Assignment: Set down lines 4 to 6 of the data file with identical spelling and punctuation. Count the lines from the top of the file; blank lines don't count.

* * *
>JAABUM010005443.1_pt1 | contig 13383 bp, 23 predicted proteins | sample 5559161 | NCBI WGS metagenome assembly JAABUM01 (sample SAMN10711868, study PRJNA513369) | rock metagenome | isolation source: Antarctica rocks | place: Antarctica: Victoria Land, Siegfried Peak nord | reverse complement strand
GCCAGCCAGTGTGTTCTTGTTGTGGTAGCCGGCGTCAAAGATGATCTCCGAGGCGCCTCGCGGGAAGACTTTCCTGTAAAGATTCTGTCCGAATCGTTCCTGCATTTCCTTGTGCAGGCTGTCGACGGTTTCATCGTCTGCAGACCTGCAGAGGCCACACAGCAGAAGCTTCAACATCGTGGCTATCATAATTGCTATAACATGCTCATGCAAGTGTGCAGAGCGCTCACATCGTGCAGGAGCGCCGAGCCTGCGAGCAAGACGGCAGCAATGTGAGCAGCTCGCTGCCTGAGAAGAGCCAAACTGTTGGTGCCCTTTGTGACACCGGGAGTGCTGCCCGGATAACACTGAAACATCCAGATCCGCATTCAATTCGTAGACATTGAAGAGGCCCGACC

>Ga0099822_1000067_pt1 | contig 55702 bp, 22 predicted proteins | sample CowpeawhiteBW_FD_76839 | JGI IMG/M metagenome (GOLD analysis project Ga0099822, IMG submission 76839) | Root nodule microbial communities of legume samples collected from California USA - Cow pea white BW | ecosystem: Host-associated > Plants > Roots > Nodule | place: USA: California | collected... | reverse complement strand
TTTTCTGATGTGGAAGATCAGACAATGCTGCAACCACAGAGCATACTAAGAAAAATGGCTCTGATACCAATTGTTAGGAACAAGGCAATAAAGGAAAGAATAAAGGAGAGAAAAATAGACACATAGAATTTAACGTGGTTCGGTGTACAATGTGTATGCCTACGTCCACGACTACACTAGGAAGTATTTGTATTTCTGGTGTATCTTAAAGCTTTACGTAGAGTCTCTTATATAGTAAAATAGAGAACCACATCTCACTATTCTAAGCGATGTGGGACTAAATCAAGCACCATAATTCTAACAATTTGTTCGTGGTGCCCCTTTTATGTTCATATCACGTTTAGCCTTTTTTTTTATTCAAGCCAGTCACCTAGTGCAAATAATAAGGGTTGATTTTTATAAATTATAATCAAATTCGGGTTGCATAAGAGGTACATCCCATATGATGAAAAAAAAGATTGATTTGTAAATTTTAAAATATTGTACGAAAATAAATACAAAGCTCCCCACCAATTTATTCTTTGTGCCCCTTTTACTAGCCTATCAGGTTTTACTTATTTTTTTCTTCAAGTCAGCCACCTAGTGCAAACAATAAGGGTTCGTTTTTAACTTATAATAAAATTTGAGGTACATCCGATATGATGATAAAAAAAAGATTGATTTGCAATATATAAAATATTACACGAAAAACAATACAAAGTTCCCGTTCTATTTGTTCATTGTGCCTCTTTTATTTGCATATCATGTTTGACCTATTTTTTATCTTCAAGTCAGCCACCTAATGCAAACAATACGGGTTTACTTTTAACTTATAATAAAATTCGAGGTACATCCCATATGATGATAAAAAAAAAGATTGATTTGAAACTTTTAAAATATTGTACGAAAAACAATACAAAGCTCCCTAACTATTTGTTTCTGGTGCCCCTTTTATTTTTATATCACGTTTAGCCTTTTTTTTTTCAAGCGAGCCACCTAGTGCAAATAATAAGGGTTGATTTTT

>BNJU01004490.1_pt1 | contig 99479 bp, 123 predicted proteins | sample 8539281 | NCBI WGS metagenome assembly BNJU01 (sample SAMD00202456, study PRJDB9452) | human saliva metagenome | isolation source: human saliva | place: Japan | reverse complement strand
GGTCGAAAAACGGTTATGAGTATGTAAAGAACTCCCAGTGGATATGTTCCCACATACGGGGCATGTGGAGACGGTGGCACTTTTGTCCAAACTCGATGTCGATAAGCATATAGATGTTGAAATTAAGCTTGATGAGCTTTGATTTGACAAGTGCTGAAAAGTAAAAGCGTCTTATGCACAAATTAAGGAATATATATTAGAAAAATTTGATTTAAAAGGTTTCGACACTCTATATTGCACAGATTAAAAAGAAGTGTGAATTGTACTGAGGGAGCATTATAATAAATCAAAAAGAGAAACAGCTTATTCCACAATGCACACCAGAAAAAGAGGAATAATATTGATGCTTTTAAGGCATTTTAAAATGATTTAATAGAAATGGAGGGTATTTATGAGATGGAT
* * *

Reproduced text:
TTTTCTGATGTGGAAGATCAGACAATGCTGCAACCACAGAGCATACTAAGAAAAATGGCTCTGATACCAATTGTTAGGAACAAGGCAATAAAGGAAAGAATAAAGGAGAGAAAAATAGACACATAGAATTTAACGTGGTTCGGTGTACAATGTGTATGCCTACGTCCACGACTACACTAGGAAGTATTTGTATTTCTGGTGTATCTTAAAGCTTTACGTAGAGTCTCTTATATAGTAAAATAGAGAACCACATCTCACTATTCTAAGCGATGTGGGACTAAATCAAGCACCATAATTCTAACAATTTGTTCGTGGTGCCCCTTTTATGTTCATATCACGTTTAGCCTTTTTTTTTATTCAAGCCAGTCACCTAGTGCAAATAATAAGGGTTGATTTTTATAAATTATAATCAAATTCGGGTTGCATAAGAGGTACATCCCATATGATGAAAAAAAAGATTGATTTGTAAATTTTAAAATATTGTACGAAAATAAATACAAAGCTCCCCACCAATTTATTCTTTGTGCCCCTTTTACTAGCCTATCAGGTTTTACTTATTTTTTTCTTCAAGTCAGCCACCTAGTGCAAACAATAAGGGTTCGTTTTTAACTTATAATAAAATTTGAGGTACATCCGATATGATGATAAAAAAAAGATTGATTTGCAATATATAAAATATTACACGAAAAACAATACAAAGTTCCCGTTCTATTTGTTCATTGTGCCTCTTTTATTTGCATATCATGTTTGACCTATTTTTTATCTTCAAGTCAGCCACCTAATGCAAACAATACGGGTTTACTTTTAACTTATAATAAAATTCGAGGTACATCCCATATGATGATAAAAAAAAAGATTGATTTGAAACTTTTAAAATATTGTACGAAAAACAATACAAAGCTCCCTAACTATTTGTTTCTGGTGCCCCTTTTATTTTTATATCACGTTTAGCCTTTTTTTTTTCAAGCGAGCCACCTAGTGCAAATAATAAGGGTTGATTTTT

>BNJU01004490.1_pt1 | contig 99479 bp, 123 predicted proteins | sample 8539281 | NCBI WGS metagenome assembly BNJU01 (sample SAMD00202456, study PRJDB9452) | human saliva metagenome | isolation source: human saliva | place: Japan | reverse complement strand
GGTCGAAAAACGGTTATGAGTATGTAAAGAACTCCCAGTGGATATGTTCCCACATACGGGGCATGTGGAGACGGTGGCACTTTTGTCCAAACTCGATGTCGATAAGCATATAGATGTTGAAATTAAGCTTGATGAGCTTTGATTTGACAAGTGCTGAAAAGTAAAAGCGTCTTATGCACAAATTAAGGAATATATATTAGAAAAATTTGATTTAAAAGGTTTCGACACTCTATATTGCACAGATTAAAAAGAAGTGTGAATTGTACTGAGGGAGCATTATAATAAATCAAAAAGAGAAACAGCTTATTCCACAATGCACACCAGAAAAAGAGGAATAATATTGATGCTTTTAAGGCATTTTAAAATGATTTAATAGAAATGGAGGGTATTTATGAGATGGAT